Woo Hoo! Thank You CoinStar & Amazon!

I saw the commercials which advertised that if you take your change into a CoinStar machine, you can get free coin-changing if you get an Amazon.com gift certificate.

Today, I gathered up all of the change bowls lying around the house. There were four or five of them. I poured it all into a paper wine-bottle bag, and filled it up maybe a quarter of the way. I thought I had maybe thirty or forty dollars worth, which is enough to buy a few books.

Rejoice and be exceedingly glad! The total was $154! I did a Happy Dance right there in front of the machine, visions of huge cardboard boxes with the trademark arrows on the side winging their way to my door. People were grinning at me, because I’m sure they thought I was an idiot.

I can’t believe I had that much in change in those bowls! I just spent two hours selecting 12 “free” books. (Even better, I found some I’ve been wanting in the Bargain section! Oh, happy day!)

What an awesome, awesome promotion. Now all of my coin jars are going to be Book Savings Accounts. Go, go, Gentle Reader! Go grab those change jars and hie thee to a CoinStar machine and recieve your bounty of books. It’s the best thing I’ve done all month!

Day-um, $154? Was it mostly quarters? Either way, the machine has to be several pounds heavier now, congrats.

The service charge was the major deterrent to me using those machines, so now I might just have to locate one for the Amazon card. So does it just print out a voucher with a code on it to use on the website?

In case folks aren’t aware, you can go into any Commerce Bank and use their no-fee coin machine. Just in case you’d rather have cash over a gift card.

That said, this is a pretty neat way for CoinStar to make their money without it coming directly from their customer’s pockets.

That is a good combination because, otherwise, doesn’t CoinStar charge something like 10%? If that’s right, that’s a huuuuge premium to pay. Provided you were planning to spend some “coin” at Amazon anyway (and what Doper doesn’t read profusely?) then this is a match made in literary heaven.

$154.00? :eek: Jeez, you gots some big ol’ bowls, Lissa.

Yeah. It printed out a paper reciept which had my code on it. It says it’s good for two years. (Heck, I didn’t have mine for two hours before I turned it in!)*
From this reciept, I learned that I put in

3 dollar coins
312 quarters
438 dimes
346 nickels
1196 pennies.

But, you know, when I had it all together, it didn’t really seem like that much. As I said, I thought it was, at most, going to be around $30 or $40. (The ball of change was about the size of a head of lettuce.) It only filed up one of those papger bags which fit a wine bottle about a quarter of the way.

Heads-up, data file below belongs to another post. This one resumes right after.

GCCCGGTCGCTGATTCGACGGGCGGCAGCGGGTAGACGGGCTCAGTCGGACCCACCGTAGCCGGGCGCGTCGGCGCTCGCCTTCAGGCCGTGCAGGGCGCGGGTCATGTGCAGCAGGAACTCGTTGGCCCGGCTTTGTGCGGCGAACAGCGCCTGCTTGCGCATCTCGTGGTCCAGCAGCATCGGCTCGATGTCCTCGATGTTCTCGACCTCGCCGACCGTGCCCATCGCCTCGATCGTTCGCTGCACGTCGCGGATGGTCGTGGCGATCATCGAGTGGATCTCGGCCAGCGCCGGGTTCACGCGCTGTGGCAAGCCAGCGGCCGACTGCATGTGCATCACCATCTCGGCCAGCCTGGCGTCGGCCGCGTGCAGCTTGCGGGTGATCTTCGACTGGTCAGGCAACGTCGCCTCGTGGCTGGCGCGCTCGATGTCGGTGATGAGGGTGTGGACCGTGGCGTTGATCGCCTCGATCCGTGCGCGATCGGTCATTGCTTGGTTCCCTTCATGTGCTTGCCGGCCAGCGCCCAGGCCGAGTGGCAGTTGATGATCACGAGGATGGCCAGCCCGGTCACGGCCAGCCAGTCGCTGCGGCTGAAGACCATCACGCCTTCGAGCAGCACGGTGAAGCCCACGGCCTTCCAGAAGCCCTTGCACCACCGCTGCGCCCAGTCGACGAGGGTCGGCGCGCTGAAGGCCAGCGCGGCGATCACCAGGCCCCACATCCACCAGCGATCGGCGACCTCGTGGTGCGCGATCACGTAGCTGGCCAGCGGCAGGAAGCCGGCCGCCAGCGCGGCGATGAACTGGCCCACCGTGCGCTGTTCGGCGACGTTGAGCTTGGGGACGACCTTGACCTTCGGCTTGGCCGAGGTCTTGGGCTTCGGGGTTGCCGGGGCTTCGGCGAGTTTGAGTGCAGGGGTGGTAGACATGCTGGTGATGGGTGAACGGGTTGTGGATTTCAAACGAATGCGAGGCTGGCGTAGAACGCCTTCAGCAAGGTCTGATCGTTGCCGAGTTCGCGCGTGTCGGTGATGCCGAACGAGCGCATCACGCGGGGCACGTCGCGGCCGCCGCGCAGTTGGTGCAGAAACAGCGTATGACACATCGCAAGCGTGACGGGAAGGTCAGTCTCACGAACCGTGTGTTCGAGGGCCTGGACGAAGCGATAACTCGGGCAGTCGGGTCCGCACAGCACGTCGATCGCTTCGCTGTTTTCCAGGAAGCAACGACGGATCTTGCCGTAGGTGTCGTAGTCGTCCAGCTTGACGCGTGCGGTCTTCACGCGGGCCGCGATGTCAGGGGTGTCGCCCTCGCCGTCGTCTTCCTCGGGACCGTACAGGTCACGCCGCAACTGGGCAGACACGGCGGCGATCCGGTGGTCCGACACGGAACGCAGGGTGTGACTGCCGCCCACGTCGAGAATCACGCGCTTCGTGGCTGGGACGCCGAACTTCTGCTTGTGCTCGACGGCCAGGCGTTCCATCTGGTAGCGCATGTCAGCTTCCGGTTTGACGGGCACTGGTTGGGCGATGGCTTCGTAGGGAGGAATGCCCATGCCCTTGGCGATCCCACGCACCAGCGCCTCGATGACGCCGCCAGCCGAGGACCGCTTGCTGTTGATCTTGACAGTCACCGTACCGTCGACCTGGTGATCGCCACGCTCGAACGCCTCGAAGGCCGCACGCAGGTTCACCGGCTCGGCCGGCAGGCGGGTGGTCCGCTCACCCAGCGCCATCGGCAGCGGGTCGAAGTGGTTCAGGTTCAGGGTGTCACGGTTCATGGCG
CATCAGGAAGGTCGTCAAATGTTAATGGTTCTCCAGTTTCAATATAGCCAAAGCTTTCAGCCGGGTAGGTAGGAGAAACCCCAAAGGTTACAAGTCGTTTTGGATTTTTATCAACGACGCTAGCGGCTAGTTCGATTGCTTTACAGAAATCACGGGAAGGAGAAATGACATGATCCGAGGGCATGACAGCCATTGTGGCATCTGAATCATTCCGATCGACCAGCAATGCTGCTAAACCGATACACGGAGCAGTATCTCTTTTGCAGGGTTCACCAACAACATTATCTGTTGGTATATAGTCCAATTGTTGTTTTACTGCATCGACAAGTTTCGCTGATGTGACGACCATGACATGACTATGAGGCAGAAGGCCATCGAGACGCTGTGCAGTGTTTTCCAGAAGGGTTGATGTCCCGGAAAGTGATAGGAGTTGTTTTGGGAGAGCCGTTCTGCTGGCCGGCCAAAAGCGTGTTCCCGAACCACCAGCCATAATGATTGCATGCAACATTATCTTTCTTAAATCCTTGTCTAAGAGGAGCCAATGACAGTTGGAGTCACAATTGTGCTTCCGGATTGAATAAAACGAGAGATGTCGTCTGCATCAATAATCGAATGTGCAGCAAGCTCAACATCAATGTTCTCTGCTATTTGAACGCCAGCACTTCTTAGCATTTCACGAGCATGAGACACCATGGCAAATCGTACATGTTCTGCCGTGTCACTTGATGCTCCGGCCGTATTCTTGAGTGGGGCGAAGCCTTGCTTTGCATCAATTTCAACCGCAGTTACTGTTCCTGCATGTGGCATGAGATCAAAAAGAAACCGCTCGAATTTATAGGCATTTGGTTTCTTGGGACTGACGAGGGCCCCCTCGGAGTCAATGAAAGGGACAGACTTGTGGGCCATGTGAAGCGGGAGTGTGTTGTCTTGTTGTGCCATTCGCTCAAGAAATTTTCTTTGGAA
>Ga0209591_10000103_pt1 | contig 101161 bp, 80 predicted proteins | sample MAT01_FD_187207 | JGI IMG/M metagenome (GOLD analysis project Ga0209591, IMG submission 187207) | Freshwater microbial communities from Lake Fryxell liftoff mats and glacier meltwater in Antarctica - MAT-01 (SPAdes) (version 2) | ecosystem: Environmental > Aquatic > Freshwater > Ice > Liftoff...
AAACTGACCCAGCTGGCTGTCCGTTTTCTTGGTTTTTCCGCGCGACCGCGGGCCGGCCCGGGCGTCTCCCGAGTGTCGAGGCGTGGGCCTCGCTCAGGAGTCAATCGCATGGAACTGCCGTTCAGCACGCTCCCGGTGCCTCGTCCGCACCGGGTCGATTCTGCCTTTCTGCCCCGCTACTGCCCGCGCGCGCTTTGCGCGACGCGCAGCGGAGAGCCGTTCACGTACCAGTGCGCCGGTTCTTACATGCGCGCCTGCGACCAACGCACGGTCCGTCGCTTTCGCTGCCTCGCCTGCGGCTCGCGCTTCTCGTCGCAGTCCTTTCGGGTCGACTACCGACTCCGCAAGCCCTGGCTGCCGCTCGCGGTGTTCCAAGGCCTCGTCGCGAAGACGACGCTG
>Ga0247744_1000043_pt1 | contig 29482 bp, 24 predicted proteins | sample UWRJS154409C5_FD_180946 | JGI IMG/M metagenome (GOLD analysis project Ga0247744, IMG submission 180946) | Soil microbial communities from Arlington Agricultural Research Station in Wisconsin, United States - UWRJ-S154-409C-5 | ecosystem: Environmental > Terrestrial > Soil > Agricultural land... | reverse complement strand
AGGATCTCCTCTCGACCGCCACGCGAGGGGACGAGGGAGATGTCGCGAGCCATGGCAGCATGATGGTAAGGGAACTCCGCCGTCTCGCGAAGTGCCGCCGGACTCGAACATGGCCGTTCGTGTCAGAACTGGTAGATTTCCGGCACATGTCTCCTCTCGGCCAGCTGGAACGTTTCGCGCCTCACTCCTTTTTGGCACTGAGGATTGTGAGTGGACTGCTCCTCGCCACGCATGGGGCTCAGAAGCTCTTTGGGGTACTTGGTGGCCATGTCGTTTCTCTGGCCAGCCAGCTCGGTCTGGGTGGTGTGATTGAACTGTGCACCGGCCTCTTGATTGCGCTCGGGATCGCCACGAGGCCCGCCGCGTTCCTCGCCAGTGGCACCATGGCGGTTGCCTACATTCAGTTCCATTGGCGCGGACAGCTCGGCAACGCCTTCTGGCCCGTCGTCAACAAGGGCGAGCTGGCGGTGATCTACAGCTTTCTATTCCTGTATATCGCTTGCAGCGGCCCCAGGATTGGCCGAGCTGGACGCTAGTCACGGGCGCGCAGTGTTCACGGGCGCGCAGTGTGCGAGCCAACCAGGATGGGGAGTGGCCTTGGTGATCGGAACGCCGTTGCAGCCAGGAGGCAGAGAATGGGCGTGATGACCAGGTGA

*It says that “other restrictions apply” in about 10 states. See www.amazon.com/gc-legal

Yup, 8.9 cents per dollar. It doesn’t seem that huge while looking at it, but that can add up quick, thus encouraging my cheap self to hoard my change. It would feel weird to do the traditional solution and just take change to a bank teller.

Thanks for the advice, Hal, I didn’t know banks had their own machines. However, Commerce Bank is only East Coast. If the cost of 3000 miles of gas is cheaper than 8.9% of whatever change I have, then maybe it’s road trip time.

Yeah, I saw those commercials too, so now I might head on down to the local Shaw’s and get myself a gift certificate. I actually counted up all my change the other day (planning on rolling it up myself and taking it to the bank…*then[/]i I saw the commercial) and had about $63 worth. Too bad I can’t get it in a ThinkGeek certificate. :smiley:

I wonder if the machine has to be “upgraded” before it can do this, or if they are all connected to a big network and just needed an autodownload software patch. :stuck_out_tongue:

How big are your wine bottles? :smiley:

Pshaw, that’s nothing! I did $162.68 on saturday, including 8268 pennies. They were in an old ammo can my stepfather had, and he said the only way I could have the can was if I took what was in it.

Huh! My mother rolled up all the change I had in this medium sized mason jar, an ex-spaghetti sauce jar, and wound up with a bit under $100. So it doesn’t sound too nutty for Lissa to have wound up with $154. :smiley: